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Sports Illustrated Wants Its New Swimsuit Issue To Empower Women, But Will It Succeed?

Sports Illustrated’s Swimsuit Edition turned 58 years old yesterday. The magazine used the anniversary as an opportunity to announce a new initiative that it’s hoping will redefine its Swimsuit Edition into a “platform for change” for women. If helping women is indeed the goal, research suggests that Sports Illustrated may be more a part of the problem than the solution.

“SI Swim takes the next step on that journey with the announcement of Pay With Change, a new gender equity advertising initiative that will turn the SI Swimsuit franchise into a platform for change,” the company reported on its website.  To reach this goal, the Swimsuit Edition will accept advertising only from companies with demonstrated programs to advance gender equality and drive progress for women’s empowerment. In addition, Sports Illustrated will donate a portion of their Swimsuit Edition profits to an unnamed nonprofit organization that they say is “dedicated to creating an equitable future for all women.”

Not everyone sees this as the best step toward gender equity. “The best thing Sports Illustrated could do for women would be to cover women’s sports and to cover women athletes, as athletes, instead of as sex objects,” says Elizabeth Daniels, assistant professor of psychology at the University of Colorado, Colorado Springs. Her research examines how young people perceive images of athletes and how these images impact their self-perceptions. 

Daniels’ research indicates that images of athletes in swimsuits like those that appear in the Swimsuit Edition lead young viewers to feel bad about their own bodies. In addition, when female athletes appear in swimsuits, people perceive the athletes as less competent and less likely to be good role models.  Far from improving gender equity, viewing the photos in the Swimsuit Edition results in negative outcomes for girls and women.

Instead of adding to the gender equity problem by publishing photos of athletes and models in swimsuits, greater coverage of female sports would be one way Sports Illustrated could directly contribute to achieving gender equity. Soccer superstar Megan Rapinoe has complained that lack of media coverage is one of the biggest threats to women’s sports, and research has shown that women’s sports tend to be underrepresented in the media, including Sports Illustrated.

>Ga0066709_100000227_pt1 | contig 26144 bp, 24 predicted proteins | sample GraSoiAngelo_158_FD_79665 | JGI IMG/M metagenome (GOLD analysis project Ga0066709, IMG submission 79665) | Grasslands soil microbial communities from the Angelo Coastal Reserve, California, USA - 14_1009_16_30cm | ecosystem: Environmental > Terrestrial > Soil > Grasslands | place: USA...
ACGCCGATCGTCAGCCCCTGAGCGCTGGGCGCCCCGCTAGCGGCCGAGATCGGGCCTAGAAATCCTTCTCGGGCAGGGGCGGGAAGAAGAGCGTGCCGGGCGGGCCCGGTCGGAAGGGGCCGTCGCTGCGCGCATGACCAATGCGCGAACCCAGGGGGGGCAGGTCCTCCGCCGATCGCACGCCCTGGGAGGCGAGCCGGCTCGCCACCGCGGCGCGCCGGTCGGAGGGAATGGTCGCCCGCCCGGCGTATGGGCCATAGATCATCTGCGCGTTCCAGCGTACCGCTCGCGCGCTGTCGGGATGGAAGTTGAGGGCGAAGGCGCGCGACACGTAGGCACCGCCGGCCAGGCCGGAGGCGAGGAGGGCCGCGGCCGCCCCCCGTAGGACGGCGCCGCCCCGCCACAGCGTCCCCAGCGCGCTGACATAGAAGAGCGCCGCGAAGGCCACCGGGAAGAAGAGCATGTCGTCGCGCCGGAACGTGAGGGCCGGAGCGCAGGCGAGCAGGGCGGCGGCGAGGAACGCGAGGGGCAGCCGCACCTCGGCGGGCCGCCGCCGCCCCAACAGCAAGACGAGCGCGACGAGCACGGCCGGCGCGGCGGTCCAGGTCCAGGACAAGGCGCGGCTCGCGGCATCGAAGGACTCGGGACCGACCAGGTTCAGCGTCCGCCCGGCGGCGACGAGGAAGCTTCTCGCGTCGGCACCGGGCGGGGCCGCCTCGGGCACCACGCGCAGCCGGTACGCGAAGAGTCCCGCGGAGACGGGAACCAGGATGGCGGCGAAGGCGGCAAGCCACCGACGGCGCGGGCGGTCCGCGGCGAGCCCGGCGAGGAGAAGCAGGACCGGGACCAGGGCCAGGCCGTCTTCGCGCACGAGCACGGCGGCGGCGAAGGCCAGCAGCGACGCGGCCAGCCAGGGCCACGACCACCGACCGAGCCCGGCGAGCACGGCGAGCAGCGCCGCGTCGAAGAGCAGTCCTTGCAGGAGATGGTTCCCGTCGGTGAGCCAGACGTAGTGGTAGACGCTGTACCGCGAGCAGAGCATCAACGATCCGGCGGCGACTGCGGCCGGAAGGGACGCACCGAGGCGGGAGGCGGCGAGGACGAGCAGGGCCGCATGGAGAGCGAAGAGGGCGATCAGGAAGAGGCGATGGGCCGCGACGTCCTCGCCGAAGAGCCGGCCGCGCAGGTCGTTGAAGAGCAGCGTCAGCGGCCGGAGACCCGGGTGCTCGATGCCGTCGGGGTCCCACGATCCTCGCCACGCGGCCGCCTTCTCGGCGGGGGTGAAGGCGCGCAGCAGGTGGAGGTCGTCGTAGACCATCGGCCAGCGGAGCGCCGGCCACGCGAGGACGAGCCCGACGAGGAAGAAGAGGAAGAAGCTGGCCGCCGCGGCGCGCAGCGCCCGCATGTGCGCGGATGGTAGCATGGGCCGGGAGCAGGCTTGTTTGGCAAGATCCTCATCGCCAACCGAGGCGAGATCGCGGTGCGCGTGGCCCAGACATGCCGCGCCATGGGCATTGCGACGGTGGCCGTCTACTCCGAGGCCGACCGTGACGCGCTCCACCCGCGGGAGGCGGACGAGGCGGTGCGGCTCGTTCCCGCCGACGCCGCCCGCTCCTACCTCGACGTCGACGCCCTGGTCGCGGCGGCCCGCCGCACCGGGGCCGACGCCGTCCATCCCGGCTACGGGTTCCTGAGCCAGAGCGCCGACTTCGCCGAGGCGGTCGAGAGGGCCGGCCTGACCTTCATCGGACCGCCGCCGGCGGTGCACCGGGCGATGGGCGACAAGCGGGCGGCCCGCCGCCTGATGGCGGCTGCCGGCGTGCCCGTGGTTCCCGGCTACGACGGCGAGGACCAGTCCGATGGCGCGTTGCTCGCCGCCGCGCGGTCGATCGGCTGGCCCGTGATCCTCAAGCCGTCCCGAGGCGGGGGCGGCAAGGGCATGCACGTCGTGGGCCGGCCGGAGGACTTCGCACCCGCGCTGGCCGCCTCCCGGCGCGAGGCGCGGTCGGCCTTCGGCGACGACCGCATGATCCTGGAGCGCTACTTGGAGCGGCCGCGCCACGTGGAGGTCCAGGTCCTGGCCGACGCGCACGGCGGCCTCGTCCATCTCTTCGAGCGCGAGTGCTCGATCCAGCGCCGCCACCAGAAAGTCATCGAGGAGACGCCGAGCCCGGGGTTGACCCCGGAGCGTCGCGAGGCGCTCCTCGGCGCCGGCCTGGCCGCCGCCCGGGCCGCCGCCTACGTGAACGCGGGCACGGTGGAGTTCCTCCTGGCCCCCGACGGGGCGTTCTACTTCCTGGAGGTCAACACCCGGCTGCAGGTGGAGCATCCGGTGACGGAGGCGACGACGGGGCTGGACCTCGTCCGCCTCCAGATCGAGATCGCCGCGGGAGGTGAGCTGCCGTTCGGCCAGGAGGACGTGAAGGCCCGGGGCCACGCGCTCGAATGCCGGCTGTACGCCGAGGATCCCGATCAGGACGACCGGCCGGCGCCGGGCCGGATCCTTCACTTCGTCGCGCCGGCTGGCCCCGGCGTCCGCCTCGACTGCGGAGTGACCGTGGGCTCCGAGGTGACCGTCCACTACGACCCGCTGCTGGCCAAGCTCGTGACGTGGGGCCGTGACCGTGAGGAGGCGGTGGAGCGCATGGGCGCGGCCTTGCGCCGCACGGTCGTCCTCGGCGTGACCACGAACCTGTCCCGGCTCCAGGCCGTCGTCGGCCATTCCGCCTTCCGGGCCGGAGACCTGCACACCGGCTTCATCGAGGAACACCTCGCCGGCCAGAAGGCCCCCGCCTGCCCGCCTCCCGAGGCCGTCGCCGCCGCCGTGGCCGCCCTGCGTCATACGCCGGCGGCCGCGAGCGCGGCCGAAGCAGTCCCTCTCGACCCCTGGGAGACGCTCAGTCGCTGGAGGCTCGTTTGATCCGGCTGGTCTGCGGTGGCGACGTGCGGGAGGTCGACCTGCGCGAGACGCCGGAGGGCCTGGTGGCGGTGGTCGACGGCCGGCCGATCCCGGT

One study which examined 245 covers of Sports Illustrated and ESPN, from 2012 to 2016 found women athletes appeared on just 10% of the covers. And not only did the female athletes appear on fewer covers than male athletes, but these cover women were also more likely to be shown in sexually objectifying poses, in scantily clad clothing and with seductive eye gazes. The male athletes were often depicted in their team uniforms and playing their sport.

 “When we look at the scant media coverage we have of female athletes, and then layer in that female athletes are more likely than male athletes to be sexually objectified in their coverage, then we have a compounded problem,” says Daniels.  She explains that because there is so little coverage of female athletes, when these athletes are objectified, the objectified images tend to stand out even more.

Sports Illustrated says they are still in the process of selecting a non-profit organization that they will be supporting from a portion of proceeds from the Swimsuit Edition. Certainly, any effort to direct money toward gender equity causes is a positive step. But, when the money is earned from objectification of women, then the contribution becomes more problematic. Certainly, Sports Illustrated could do more to directly help raise the visibility of female athletes and to raise the visibility of female sports, while reducing the objectification of women.

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